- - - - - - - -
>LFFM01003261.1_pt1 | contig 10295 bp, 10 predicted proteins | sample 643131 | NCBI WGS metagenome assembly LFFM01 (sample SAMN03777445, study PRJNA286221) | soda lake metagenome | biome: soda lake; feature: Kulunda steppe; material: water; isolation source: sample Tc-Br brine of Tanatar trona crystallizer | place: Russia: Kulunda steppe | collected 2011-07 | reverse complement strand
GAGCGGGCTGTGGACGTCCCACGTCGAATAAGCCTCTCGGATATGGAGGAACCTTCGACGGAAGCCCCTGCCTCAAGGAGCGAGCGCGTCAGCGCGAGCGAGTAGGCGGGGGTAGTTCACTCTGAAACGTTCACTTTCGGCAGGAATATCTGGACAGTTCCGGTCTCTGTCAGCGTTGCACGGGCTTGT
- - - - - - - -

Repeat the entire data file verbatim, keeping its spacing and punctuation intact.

>LFFM01003261.1_pt1 | contig 10295 bp, 10 predicted proteins | sample 643131 | NCBI WGS metagenome assembly LFFM01 (sample SAMN03777445, study PRJNA286221) | soda lake metagenome | biome: soda lake; feature: Kulunda steppe; material: water; isolation source: sample Tc-Br brine of Tanatar trona crystallizer | place: Russia: Kulunda steppe | collected 2011-07 | reverse complement strand
GAGCGGGCTGTGGACGTCCCACGTCGAATAAGCCTCTCGGATATGGAGGAACCTTCGACGGAAGCCCCTGCCTCAAGGAGCGAGCGCGTCAGCGCGAGCGAGTAGGCGGGGGTAGTTCACTCTGAAACGTTCACTTTCGGCAGGAATATCTGGACAGTTCCGGTCTCTGTCAGCGTTGCACGGGCTTGT